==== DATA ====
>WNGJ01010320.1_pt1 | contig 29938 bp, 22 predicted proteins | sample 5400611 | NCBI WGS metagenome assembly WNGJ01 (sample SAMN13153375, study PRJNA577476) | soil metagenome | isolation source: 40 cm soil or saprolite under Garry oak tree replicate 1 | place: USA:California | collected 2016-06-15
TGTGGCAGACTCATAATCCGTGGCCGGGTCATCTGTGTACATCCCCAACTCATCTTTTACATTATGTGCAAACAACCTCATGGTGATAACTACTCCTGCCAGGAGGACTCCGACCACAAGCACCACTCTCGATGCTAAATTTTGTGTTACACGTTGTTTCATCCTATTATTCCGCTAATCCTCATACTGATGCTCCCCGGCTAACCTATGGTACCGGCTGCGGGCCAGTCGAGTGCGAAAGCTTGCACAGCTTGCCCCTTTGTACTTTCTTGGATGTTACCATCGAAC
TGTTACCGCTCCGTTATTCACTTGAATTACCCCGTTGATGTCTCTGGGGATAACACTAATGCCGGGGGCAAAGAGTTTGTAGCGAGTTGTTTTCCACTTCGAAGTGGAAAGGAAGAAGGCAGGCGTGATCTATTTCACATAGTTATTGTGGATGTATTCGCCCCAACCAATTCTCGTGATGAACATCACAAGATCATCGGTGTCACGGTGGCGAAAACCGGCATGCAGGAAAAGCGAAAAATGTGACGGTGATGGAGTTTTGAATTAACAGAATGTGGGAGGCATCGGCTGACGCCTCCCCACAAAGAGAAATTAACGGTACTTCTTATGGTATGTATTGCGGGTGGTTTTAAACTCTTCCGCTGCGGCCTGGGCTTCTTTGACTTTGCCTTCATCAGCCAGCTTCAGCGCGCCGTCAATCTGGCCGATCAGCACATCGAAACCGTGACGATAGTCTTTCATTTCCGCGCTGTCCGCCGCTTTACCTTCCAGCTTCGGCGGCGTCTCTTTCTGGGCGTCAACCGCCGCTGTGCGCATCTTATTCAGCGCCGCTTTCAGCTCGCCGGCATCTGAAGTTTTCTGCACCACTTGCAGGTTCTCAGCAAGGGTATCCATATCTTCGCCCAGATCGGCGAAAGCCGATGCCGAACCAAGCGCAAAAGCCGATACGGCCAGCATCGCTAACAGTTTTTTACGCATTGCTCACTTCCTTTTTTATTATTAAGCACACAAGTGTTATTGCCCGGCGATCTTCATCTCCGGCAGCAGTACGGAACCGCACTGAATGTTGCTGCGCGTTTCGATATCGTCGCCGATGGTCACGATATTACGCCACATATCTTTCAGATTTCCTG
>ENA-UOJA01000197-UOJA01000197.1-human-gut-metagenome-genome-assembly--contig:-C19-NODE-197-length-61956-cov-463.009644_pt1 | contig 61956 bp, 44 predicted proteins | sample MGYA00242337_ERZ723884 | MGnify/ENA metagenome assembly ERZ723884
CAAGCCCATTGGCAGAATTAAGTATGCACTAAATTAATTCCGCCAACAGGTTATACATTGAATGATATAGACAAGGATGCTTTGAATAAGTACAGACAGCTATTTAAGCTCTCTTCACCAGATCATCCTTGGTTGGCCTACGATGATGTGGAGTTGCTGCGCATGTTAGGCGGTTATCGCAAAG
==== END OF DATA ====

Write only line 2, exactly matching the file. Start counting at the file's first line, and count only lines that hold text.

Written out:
TGTGGCAGACTCATAATCCGTGGCCGGGTCATCTGTGTACATCCCCAACTCATCTTTTACATTATGTGCAAACAACCTCATGGTGATAACTACTCCTGCCAGGAGGACTCCGACCACAAGCACCACTCTCGATGCTAAATTTTGTGTTACACGTTGTTTCATCCTATTATTCCGCTAATCCTCATACTGATGCTCCCCGGCTAACCTATGGTACCGGCTGCGGGCCAGTCGAGTGCGAAAGCTTGCACAGCTTGCCCCTTTGTACTTTCTTGGATGTTACCATCGAAC